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18-10-2019 | Rheumatology | News | Article

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Social support may improve some outcomes after joint replacement

medwireNews: Findings from a systematic review and meta-analysis indicate that social support may have a beneficial effect on some outcomes after knee or hip replacement surgery.

Vikki Wylde (Southmead Hospital, Bristol, UK) and colleagues analyzed data from 56 cohort studies involving a total of 119,165 participants, with 13 studies included in the meta-analysis. They found that total WOMAC scores measured at least 3 months after surgery were significantly better among patients who received social support than those who did not (average difference=2.88 points), as were Oxford Knee Scores (average difference=0.29 points).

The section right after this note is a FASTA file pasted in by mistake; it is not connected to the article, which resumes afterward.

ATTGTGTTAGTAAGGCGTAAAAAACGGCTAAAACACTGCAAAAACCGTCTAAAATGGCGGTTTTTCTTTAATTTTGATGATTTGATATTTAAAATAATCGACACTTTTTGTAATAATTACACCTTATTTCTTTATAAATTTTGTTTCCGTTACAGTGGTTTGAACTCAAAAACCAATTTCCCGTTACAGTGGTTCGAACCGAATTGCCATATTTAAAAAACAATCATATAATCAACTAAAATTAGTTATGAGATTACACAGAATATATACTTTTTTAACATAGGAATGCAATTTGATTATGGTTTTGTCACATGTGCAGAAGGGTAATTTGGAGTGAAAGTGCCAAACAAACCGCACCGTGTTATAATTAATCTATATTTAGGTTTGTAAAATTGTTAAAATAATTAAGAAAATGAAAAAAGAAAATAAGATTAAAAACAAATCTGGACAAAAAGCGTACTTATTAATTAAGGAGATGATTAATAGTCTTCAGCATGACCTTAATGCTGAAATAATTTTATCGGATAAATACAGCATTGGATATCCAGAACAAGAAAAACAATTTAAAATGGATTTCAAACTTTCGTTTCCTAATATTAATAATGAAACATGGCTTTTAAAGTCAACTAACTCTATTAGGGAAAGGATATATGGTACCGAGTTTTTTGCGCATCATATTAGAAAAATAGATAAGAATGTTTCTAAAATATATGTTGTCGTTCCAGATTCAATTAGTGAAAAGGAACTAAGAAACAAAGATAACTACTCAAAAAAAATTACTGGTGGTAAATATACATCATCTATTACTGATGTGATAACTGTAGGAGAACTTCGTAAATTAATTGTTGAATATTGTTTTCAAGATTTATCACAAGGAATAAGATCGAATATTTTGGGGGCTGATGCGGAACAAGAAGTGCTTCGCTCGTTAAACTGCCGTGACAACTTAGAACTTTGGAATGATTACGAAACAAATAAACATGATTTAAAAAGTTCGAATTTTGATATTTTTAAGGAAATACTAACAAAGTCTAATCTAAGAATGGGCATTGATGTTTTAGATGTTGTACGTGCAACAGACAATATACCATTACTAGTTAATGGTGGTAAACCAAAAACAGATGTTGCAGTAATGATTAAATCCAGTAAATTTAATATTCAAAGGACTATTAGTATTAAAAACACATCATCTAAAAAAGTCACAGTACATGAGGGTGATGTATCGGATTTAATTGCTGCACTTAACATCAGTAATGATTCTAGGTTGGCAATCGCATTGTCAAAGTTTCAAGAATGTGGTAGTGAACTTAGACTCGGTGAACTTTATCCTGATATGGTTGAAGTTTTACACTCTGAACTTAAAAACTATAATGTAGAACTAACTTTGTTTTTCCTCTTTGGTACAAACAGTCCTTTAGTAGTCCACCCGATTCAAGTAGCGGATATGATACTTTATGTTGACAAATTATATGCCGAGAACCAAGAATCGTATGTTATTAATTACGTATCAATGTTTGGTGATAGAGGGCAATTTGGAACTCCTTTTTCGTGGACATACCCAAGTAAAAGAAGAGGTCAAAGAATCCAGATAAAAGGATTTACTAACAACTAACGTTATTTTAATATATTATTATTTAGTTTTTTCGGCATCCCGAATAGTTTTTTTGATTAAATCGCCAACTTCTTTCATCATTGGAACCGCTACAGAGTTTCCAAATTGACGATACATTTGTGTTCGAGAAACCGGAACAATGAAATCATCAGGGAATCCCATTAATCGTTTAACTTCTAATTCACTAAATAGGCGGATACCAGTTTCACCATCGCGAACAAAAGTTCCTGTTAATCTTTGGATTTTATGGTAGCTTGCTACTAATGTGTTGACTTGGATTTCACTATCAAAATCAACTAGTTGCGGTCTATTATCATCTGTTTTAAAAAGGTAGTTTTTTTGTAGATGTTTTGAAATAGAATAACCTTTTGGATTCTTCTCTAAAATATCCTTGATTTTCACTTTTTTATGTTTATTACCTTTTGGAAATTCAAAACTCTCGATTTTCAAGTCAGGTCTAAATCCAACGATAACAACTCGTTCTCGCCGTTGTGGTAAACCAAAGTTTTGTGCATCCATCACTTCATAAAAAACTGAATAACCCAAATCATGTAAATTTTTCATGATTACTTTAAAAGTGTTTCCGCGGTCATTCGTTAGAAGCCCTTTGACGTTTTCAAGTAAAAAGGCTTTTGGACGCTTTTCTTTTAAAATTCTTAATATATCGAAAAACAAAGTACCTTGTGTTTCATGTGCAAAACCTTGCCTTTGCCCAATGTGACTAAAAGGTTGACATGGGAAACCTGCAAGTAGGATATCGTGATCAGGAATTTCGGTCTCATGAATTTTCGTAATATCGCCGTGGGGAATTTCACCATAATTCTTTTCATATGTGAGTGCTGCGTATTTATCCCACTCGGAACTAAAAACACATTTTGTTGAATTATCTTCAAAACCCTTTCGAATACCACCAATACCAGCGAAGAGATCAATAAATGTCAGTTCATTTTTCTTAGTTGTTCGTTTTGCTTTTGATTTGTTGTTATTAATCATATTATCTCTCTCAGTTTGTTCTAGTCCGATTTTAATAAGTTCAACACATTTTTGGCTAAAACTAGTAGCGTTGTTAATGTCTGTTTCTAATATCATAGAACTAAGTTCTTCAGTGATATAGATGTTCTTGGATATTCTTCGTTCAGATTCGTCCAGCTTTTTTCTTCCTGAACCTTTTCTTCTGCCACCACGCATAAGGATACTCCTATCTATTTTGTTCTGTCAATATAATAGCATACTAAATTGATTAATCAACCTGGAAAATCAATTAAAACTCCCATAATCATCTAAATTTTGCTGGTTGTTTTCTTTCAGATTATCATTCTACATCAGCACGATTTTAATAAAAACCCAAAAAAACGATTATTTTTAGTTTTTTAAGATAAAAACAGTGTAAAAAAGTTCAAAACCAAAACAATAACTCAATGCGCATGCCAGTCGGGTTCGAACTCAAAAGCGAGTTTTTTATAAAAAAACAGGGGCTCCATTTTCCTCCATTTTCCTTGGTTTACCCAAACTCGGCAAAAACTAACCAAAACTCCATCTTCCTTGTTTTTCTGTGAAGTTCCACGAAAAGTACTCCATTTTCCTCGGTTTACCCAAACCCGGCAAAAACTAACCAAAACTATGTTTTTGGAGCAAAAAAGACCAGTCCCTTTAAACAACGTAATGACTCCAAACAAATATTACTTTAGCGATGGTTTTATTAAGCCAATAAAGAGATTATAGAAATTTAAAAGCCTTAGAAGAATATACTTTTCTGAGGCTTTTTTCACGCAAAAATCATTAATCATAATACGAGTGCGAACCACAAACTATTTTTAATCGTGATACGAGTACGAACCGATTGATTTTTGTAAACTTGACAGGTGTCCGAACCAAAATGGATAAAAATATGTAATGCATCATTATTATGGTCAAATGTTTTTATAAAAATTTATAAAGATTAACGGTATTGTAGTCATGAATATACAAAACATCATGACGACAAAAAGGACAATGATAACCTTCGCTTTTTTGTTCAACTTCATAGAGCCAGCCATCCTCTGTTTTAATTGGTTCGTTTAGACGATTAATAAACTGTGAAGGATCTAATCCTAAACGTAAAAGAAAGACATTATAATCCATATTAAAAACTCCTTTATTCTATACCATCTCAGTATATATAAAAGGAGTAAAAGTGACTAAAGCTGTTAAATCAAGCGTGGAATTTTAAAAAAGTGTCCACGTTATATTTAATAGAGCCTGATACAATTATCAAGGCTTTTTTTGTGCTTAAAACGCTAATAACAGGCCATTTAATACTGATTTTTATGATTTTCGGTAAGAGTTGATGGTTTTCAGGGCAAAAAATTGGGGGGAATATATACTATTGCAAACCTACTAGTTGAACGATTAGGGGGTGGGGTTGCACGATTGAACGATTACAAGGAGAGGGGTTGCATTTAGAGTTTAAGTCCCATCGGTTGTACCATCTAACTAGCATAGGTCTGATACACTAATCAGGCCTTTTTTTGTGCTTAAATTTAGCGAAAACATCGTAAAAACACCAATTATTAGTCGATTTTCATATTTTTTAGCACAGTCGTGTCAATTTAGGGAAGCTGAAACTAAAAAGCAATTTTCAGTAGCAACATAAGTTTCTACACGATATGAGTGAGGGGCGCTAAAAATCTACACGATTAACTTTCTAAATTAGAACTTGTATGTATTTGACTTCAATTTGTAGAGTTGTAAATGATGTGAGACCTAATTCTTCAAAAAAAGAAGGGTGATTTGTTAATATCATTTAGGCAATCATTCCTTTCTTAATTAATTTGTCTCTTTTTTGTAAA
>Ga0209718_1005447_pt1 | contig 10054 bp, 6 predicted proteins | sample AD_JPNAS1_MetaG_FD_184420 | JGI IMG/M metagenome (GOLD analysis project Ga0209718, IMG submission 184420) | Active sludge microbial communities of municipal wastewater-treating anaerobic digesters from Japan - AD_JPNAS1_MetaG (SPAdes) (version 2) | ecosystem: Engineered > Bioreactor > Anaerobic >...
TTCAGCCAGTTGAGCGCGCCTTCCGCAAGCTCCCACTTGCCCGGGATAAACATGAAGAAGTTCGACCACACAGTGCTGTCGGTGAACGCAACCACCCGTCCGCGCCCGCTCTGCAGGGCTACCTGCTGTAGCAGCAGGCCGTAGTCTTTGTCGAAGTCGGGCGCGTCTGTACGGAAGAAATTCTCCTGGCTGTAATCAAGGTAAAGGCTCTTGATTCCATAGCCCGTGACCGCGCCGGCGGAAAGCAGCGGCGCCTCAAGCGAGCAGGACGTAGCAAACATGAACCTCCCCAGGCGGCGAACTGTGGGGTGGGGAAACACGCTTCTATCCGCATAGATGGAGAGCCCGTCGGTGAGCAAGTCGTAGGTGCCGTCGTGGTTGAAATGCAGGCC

The researchers note in The Lancet Rheumatology that while WOMAC pain score improved with social support, WOMAC function score did not, and the associations between social support and 36-item short form health survey questionnaire results were inconsistent.

These findings “suggest that interventions to improve social support and integration for patients undergoing joint replacement warrant further exploration to establish whether they could lead to a clinically important improvement in outcomes,” write Wylde and team.

Measures of social support used in the studies included marital status, family and caregiver support, and living arrangements.

By Claire Barnard

medwireNews is an independent medical news service provided by Springer Healthcare. © 2019 Springer Healthcare part of the Springer Nature group

Lancet Rheumatol 2019; doi:10.1016/S2665-9913(19)30050-5

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